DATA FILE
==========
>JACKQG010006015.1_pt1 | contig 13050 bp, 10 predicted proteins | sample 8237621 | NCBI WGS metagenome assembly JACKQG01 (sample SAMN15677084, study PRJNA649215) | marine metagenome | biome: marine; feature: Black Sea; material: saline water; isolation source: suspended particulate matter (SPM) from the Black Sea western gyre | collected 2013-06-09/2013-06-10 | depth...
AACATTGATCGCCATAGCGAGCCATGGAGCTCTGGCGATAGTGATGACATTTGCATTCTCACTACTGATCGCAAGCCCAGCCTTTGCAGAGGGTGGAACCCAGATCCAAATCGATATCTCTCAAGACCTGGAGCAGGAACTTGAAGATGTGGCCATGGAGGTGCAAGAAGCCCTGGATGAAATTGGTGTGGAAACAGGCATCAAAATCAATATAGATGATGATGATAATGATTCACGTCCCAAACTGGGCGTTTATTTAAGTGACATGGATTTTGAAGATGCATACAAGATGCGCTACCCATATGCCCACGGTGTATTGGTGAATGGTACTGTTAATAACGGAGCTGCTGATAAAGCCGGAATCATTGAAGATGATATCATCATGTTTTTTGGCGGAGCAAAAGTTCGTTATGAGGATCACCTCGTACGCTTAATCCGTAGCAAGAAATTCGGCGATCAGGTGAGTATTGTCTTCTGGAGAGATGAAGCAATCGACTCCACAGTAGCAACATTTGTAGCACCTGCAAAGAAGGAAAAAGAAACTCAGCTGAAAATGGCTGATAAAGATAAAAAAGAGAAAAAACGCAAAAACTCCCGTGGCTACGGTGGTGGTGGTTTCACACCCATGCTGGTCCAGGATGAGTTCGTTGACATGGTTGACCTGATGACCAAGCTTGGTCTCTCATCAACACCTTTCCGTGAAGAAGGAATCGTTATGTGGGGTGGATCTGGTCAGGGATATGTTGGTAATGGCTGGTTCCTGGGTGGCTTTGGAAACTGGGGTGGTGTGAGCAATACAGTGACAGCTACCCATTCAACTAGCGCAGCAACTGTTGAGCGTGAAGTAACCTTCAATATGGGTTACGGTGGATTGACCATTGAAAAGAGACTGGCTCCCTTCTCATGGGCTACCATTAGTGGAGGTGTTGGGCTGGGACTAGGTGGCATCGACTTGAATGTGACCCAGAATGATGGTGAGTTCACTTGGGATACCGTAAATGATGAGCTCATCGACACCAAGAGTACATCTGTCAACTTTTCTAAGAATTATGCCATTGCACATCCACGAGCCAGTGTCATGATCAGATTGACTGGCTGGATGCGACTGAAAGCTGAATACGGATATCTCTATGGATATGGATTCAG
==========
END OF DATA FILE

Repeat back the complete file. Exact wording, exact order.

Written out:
>JACKQG010006015.1_pt1 | contig 13050 bp, 10 predicted proteins | sample 8237621 | NCBI WGS metagenome assembly JACKQG01 (sample SAMN15677084, study PRJNA649215) | marine metagenome | biome: marine; feature: Black Sea; material: saline water; isolation source: suspended particulate matter (SPM) from the Black Sea western gyre | collected 2013-06-09/2013-06-10 | depth...
AACATTGATCGCCATAGCGAGCCATGGAGCTCTGGCGATAGTGATGACATTTGCATTCTCACTACTGATCGCAAGCCCAGCCTTTGCAGAGGGTGGAACCCAGATCCAAATCGATATCTCTCAAGACCTGGAGCAGGAACTTGAAGATGTGGCCATGGAGGTGCAAGAAGCCCTGGATGAAATTGGTGTGGAAACAGGCATCAAAATCAATATAGATGATGATGATAATGATTCACGTCCCAAACTGGGCGTTTATTTAAGTGACATGGATTTTGAAGATGCATACAAGATGCGCTACCCATATGCCCACGGTGTATTGGTGAATGGTACTGTTAATAACGGAGCTGCTGATAAAGCCGGAATCATTGAAGATGATATCATCATGTTTTTTGGCGGAGCAAAAGTTCGTTATGAGGATCACCTCGTACGCTTAATCCGTAGCAAGAAATTCGGCGATCAGGTGAGTATTGTCTTCTGGAGAGATGAAGCAATCGACTCCACAGTAGCAACATTTGTAGCACCTGCAAAGAAGGAAAAAGAAACTCAGCTGAAAATGGCTGATAAAGATAAAAAAGAGAAAAAACGCAAAAACTCCCGTGGCTACGGTGGTGGTGGTTTCACACCCATGCTGGTCCAGGATGAGTTCGTTGACATGGTTGACCTGATGACCAAGCTTGGTCTCTCATCAACACCTTTCCGTGAAGAAGGAATCGTTATGTGGGGTGGATCTGGTCAGGGATATGTTGGTAATGGCTGGTTCCTGGGTGGCTTTGGAAACTGGGGTGGTGTGAGCAATACAGTGACAGCTACCCATTCAACTAGCGCAGCAACTGTTGAGCGTGAAGTAACCTTCAATATGGGTTACGGTGGATTGACCATTGAAAAGAGACTGGCTCCCTTCTCATGGGCTACCATTAGTGGAGGTGTTGGGCTGGGACTAGGTGGCATCGACTTGAATGTGACCCAGAATGATGGTGAGTTCACTTGGGATACCGTAAATGATGAGCTCATCGACACCAAGAGTACATCTGTCAACTTTTCTAAGAATTATGCCATTGCACATCCACGAGCCAGTGTCATGATCAGATTGACTGGCTGGATGCGACTGAAAGCTGAATACGGATATCTCTATGGATATGGATTCAG